If there’s at least one thing we are fairly confident about in William Shakespeare’s hazy biography, it is the date of his birth. The parish register of Holy Trinity Church at Stratford-upon-Avon in Warwickshire shows that he was baptized there on April 26, 1564. Since baptisms in 16th Century England were traditionally celebrated three days following birth, we have come to accept that Shakespeare was born on April 23rd of that year.
After this, things start to get murky. We know nothing of his youth and education, what he read or his relationship with a father who was engaged in various forms of trade and seems, despite being elected an alderman and bailiff ( the mid-16th Century equivalent of a mayor) to have had fluctuations in prosperity. The next mention in the official record is of his marriage to Anne Hathaway at the age of 18 and the birth of his three children in the 1580s. But what Shakespeare was actually doing during this decade, we know nothing.
His first appearance in London is only recorded in a sarcastic note penned by the playwright Richard Greene. From then on we have little to munch on regarding Shakespeare’s private life, even if there exist official documents notarizing his land purchases and the performance of his plays. We have his date of death and a will – a long document, signed in a shaky hand. But little else remains of the flesh and blood man.
The dearth of information on Shakespeare the man has mystified scholars for years. It has plunged biographers, academics, amateur historians and would be literary sleuths into an endless struggle over the question: Who was William Shakespeare?
Well since at least the 1850s it has been argued by a legion of skeptics that whoever was born in Stratford in April 1564 and died there 52 years later, was not the author of the greatest works in English literature. It has been suggested, by no greater literary eminences than Mark Twain, Henry James, Helen Keller and Sigmud Freud – among many lesser lights – that the author of such soaring masterpieces as Othello, Macbeth, King Lear and Hamlet must have been a man of great distinction, well traveled, schooled in many languages and close to the Elizabethan and Jacobean Courts. Twain, whose own authorial canon was drawn from the well spring of his own experiences, maintained the literary theory that all fiction is in essence autobiography. And if this is the case, William Shakespeare of the obscure village of Stratford, could not have been the same man who penned the immortal lines of a Hamlet or the soliloquies of a King Lear.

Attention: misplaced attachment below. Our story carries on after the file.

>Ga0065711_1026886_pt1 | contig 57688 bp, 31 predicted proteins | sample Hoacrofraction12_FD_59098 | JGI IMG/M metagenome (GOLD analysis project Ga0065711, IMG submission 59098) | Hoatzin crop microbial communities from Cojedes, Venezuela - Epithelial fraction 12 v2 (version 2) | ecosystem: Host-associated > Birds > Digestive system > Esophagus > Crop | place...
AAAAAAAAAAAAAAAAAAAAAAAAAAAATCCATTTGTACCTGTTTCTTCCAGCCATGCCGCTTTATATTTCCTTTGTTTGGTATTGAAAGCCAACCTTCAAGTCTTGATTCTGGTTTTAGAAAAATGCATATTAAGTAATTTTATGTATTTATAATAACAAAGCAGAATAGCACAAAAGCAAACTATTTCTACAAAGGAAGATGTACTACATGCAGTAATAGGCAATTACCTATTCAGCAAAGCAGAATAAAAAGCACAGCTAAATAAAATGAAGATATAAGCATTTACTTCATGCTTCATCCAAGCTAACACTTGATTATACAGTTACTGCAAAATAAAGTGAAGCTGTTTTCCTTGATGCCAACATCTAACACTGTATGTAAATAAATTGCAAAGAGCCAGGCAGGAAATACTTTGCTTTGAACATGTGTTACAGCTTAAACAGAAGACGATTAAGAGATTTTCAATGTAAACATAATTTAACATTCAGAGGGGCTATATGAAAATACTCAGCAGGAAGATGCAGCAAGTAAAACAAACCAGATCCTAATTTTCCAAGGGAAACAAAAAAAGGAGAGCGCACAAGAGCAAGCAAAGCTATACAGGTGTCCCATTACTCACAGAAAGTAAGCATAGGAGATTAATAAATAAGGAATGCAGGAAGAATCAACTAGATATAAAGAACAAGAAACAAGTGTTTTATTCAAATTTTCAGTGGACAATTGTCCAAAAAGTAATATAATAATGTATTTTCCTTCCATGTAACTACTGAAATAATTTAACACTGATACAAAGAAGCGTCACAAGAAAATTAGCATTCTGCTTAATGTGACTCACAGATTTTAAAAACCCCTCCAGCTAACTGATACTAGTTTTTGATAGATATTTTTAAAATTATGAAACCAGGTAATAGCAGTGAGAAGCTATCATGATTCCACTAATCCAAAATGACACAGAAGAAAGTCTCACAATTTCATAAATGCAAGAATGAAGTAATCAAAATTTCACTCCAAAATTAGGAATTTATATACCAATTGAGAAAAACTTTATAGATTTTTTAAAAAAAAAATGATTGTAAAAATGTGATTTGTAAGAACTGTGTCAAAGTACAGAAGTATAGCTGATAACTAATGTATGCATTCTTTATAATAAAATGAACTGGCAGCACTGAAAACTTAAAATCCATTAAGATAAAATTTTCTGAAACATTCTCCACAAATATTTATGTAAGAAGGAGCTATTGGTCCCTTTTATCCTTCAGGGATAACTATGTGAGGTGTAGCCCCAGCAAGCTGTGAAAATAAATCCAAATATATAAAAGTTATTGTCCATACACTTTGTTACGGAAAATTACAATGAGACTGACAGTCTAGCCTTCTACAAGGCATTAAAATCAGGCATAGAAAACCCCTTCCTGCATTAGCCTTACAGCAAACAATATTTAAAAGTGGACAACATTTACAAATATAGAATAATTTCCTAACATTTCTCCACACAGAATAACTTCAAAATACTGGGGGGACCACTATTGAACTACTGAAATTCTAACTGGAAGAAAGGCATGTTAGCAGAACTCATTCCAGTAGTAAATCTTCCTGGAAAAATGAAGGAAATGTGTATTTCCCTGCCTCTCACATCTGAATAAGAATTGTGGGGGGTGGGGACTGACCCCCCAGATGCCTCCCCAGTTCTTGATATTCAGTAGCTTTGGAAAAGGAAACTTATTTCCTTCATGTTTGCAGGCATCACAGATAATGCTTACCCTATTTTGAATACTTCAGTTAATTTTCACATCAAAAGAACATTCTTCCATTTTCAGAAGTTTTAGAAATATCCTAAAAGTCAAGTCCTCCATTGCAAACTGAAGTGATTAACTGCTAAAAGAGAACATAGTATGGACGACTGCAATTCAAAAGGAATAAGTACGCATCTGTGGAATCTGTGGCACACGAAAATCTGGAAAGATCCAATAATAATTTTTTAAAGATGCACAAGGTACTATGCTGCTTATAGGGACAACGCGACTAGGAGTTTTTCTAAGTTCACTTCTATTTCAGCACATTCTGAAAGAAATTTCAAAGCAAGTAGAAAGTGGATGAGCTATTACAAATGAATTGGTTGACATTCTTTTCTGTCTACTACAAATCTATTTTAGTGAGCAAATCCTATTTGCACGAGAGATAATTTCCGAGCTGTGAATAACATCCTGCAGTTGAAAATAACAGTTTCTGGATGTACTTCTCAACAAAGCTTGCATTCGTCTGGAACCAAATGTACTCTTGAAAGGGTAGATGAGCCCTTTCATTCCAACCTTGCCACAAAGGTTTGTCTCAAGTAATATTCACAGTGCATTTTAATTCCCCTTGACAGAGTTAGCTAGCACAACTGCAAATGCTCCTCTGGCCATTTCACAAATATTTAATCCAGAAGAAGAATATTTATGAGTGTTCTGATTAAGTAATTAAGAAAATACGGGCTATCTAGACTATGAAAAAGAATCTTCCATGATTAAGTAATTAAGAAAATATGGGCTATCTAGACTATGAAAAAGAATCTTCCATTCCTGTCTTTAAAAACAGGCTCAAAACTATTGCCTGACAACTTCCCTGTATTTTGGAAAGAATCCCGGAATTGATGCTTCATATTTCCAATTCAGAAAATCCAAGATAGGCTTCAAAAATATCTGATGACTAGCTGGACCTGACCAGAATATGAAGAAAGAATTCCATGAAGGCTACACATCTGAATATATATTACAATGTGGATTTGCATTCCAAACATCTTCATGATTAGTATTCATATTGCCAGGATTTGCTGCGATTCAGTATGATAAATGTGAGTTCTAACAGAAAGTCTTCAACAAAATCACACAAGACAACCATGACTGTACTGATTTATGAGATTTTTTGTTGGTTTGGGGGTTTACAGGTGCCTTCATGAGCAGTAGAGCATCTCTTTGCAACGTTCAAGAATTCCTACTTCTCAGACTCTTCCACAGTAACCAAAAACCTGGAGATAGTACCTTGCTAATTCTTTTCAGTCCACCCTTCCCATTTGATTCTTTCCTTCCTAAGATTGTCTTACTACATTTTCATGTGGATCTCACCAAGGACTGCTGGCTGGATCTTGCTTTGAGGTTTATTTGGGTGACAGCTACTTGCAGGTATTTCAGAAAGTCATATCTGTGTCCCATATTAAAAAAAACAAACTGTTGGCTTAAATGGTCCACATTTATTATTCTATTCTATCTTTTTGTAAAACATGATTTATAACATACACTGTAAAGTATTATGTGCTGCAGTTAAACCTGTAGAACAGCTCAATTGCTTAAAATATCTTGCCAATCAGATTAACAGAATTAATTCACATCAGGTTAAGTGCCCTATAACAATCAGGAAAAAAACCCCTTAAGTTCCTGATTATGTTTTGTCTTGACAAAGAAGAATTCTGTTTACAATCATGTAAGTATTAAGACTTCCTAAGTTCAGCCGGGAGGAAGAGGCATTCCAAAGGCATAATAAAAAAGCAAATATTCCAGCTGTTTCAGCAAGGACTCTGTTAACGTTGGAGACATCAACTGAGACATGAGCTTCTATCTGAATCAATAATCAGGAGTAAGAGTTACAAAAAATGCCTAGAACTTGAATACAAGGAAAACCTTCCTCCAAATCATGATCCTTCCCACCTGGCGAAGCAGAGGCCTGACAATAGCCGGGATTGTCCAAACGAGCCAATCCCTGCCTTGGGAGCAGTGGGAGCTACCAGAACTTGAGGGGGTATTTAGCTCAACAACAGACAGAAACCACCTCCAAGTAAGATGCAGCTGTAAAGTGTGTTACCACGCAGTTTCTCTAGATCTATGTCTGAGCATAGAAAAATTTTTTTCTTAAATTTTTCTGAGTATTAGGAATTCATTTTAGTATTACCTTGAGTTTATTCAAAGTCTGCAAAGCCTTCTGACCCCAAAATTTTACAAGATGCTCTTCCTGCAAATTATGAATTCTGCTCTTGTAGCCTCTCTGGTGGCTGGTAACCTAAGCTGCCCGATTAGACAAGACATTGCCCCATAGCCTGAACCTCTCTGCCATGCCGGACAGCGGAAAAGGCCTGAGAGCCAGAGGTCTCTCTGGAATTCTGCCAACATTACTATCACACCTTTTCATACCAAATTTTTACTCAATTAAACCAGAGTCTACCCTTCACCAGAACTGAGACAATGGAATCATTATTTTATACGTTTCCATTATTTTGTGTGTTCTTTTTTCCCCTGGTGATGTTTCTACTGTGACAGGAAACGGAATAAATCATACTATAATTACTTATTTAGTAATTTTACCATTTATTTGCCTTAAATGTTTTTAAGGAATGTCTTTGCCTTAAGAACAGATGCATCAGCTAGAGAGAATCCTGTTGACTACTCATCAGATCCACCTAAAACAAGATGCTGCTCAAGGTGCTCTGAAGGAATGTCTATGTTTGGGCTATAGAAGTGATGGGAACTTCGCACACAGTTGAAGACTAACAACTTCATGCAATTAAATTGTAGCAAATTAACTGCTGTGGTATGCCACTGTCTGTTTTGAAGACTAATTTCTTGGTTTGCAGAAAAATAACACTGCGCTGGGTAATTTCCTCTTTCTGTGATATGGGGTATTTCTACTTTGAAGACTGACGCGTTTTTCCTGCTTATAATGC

If not William Shakespeare, then who?
This has been the literary community’s holy grail for centuries and the search has settled on two main contenders – the polymath and supreme Man of Letters, Francis Bacon or Edward de Vere, the 17th Earl of Oxford. I am not going to go into the extensive arguments made for either man , only to contend that, to our knowledge, Bacon did not write plays and that his published poetry was inferior in quality to that of Shakespeare’s. The other contender – de Vere, who died in 1604, (which would put him beyond the capacity to have penned King Lear, Macbeth and The Tempest) was reputedly a playwright and poet of high distinction, but since nothing in his own hand has survived, we have had no opportunity to compare his skills with that of the much maligned glover’s son in distant Stratford.